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Prior to college loan program launch, Treasurer sought AG’s opinion

Prior to launching a loan program for financially struggling colleges, Alabama Treasurer Young Boozer sought an Alabama Attorney General’s opinion about whether lending money to public and private institutions of higher education might violate state code or the constitution. 

In a response to the June request, Attorney General Steve Marshall said he couldn’t issue an opinion, but seemed ready to defend the new law if needed.

“… validly enacted acts of the Legislature are presumed to be constitutional until they are determined to be otherwise by a court of competent jurisdiction,” Marshall wrote in the Aug. 22 response. “The Attorney General has the unique responsibility to defend duly enacted laws in the face of constitutional challenges, so long as there is a reasonable argument to be made.

“Though it is the policy of this office to refrain from deciding questions of constitutionality (as this is the function of the courts), our analysis suggests that the law would be due a defense.”

Boozer’s inquiry may have been related to Section 93 of the Alabama Constitution of 1901, which says the state shall not “lend money or its credit to any individual, association, or corporation.”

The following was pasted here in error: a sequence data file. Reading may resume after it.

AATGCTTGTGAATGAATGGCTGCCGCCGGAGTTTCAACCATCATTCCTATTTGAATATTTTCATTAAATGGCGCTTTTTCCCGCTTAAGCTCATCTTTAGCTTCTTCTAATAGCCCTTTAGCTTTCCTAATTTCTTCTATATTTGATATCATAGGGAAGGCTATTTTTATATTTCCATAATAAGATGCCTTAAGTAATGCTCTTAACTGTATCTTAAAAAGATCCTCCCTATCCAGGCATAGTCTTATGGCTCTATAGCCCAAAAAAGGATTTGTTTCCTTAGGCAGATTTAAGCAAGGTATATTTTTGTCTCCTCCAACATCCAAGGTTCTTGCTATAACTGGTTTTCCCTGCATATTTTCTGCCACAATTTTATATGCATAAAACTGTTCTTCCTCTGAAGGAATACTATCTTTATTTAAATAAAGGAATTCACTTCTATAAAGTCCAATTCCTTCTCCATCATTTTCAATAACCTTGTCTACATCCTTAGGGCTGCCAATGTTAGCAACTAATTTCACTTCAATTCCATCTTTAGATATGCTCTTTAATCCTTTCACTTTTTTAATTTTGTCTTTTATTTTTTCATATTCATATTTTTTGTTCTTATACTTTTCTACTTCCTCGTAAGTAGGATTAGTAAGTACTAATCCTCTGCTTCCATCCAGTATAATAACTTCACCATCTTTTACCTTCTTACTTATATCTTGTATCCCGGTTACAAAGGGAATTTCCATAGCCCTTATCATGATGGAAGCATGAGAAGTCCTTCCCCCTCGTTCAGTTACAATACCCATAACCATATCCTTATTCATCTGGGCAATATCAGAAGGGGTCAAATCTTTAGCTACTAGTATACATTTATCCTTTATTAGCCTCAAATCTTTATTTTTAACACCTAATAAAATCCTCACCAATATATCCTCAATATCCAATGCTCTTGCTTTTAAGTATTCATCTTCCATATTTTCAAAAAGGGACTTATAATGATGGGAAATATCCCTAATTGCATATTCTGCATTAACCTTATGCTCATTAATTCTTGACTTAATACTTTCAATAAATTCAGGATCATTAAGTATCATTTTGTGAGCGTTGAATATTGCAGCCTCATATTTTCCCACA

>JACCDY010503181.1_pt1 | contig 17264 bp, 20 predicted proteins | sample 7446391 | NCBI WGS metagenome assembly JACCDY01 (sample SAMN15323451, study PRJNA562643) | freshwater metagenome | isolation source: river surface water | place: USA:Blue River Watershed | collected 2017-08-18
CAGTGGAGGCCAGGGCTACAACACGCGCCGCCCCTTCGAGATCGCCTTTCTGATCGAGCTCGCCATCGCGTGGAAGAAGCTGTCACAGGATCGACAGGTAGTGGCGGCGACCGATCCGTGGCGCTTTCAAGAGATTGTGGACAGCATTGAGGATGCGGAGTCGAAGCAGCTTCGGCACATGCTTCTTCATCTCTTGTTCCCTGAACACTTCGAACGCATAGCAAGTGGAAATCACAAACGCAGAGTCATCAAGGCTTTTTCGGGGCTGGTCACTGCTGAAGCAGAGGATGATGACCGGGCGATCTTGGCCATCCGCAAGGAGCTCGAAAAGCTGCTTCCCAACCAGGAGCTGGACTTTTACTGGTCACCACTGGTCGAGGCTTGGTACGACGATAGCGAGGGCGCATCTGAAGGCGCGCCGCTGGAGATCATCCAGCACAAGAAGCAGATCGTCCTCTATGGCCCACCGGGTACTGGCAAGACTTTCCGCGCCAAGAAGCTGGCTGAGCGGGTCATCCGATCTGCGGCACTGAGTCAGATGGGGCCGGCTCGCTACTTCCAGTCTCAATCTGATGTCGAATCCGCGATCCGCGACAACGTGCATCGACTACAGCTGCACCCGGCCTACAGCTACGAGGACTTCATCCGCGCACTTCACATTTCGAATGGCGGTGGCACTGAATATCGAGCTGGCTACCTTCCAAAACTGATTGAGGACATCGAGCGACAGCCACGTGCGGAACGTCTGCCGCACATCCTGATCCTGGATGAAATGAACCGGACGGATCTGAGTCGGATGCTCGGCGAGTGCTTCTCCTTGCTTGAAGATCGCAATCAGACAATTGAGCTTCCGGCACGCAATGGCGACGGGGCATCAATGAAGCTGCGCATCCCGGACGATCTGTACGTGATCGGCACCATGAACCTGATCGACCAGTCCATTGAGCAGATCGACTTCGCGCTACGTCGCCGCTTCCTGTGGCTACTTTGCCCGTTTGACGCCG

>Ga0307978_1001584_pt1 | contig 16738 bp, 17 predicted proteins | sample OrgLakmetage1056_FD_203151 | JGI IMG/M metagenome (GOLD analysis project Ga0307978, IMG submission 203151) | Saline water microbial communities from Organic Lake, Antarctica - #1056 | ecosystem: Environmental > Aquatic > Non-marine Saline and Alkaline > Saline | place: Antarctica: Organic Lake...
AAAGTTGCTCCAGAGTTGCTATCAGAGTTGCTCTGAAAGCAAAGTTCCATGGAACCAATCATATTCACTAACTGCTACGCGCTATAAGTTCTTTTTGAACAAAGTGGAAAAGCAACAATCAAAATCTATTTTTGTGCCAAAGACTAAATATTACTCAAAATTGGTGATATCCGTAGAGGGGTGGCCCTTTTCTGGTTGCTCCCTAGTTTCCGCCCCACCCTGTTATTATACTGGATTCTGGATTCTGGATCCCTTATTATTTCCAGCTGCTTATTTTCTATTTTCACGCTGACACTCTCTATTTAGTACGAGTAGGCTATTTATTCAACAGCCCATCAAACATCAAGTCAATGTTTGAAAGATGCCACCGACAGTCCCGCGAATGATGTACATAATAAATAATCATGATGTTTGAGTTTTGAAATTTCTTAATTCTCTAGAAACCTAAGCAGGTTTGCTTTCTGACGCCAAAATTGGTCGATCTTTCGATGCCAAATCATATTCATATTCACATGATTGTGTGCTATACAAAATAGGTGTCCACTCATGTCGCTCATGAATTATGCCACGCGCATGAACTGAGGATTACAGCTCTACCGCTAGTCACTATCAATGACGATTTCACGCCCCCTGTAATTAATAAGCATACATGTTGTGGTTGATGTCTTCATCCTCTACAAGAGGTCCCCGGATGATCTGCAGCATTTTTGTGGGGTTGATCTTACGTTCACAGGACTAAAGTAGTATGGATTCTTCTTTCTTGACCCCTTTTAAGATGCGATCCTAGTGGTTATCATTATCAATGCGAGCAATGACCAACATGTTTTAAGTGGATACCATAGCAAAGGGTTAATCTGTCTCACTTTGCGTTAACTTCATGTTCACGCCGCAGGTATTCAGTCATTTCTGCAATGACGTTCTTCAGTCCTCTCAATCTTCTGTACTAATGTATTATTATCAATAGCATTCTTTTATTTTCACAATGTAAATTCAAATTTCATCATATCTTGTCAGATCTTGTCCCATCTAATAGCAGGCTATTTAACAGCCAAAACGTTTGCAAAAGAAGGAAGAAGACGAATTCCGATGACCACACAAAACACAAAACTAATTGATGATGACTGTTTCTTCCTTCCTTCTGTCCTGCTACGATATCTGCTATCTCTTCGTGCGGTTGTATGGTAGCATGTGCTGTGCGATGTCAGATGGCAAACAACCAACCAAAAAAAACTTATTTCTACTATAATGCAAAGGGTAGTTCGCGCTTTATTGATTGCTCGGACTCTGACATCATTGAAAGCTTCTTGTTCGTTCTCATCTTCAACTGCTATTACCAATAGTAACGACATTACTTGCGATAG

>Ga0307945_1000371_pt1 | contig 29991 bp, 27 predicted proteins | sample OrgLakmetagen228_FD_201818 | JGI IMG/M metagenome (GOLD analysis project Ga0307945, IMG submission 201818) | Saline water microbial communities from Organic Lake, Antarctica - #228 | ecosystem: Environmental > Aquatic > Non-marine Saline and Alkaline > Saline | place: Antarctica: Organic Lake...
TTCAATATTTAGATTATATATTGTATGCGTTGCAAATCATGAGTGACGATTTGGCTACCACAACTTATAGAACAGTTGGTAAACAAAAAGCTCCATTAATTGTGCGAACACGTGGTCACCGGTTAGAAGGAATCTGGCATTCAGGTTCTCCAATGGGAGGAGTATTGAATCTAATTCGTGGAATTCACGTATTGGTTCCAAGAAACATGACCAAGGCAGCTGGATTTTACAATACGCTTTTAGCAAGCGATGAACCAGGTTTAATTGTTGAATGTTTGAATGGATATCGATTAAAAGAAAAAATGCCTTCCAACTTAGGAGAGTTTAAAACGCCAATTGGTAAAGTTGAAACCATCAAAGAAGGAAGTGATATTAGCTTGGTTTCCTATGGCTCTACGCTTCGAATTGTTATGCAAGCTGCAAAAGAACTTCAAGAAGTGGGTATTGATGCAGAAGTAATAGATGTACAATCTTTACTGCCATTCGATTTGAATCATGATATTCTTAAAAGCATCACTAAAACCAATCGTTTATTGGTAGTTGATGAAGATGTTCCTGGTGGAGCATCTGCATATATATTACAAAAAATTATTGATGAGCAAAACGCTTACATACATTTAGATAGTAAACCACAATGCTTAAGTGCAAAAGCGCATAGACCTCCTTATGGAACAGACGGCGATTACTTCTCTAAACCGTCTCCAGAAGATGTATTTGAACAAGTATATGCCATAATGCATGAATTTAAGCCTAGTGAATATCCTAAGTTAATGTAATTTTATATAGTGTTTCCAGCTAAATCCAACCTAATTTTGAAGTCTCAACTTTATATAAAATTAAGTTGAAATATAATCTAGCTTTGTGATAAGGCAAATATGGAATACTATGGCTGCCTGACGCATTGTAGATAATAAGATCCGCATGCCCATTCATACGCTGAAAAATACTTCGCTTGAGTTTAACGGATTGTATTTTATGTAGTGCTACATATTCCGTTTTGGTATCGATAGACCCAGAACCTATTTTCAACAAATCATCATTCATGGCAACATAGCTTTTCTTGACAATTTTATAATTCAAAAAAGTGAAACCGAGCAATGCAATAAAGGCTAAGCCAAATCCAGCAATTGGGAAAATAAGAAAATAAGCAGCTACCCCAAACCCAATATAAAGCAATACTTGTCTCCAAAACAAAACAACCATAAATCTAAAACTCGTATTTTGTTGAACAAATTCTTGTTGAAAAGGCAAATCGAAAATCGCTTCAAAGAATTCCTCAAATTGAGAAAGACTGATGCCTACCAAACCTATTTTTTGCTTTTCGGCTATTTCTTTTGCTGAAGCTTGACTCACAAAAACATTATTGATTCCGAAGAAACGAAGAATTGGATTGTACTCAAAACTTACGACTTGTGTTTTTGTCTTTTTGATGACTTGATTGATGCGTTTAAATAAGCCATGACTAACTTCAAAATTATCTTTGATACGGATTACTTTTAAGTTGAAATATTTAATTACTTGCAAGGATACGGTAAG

But, there have been multiple amendments to that section over the years, particularly related to the state’s participation in economic development efforts. 

With Marshall’s response, the Distressed Institutions of Higher Education Revolving Loan Program, created by lawmakers this year and managed by Boozer’s office, is now accepting applications.

The legislation setting up the loan program was sponsored by Sens. Jabo Waggoner, R-Vestavia Hills, and Rodger Smitherman, D-Birmingham, after Birmingham Southern College sought a $37.5 million government bailout late last year.  

Smitherman, an attorney, told Alabama Daily News on Monday he didn’t see a constitutional issue.

“We set a criteria in the law and to receive the money, (colleges) all have to meet it,” Smitherman said. “It applies to all the same.” 

He also said there’s also precedent around Section 93 of the constitution.

The loan program is open to public and private schools in operation for at least 50 years. Colleges must be experiencing a financial hardship that could lead to closure and have sufficient assets to pledge as a collateral. The money will have to be repaid with interest. Lawmakers in May allocated $30 million to the fund from a supplemental education spending bill.

The legislation also says applying institutions have to have a significant impact on their communities.

Smitherman also said he’s pleased Birmingham Southern can now apply for a loan. He said it’s a good school with a major impact on the region and its economic development.

“It’s a win, win, win for everyone involved,” he said.

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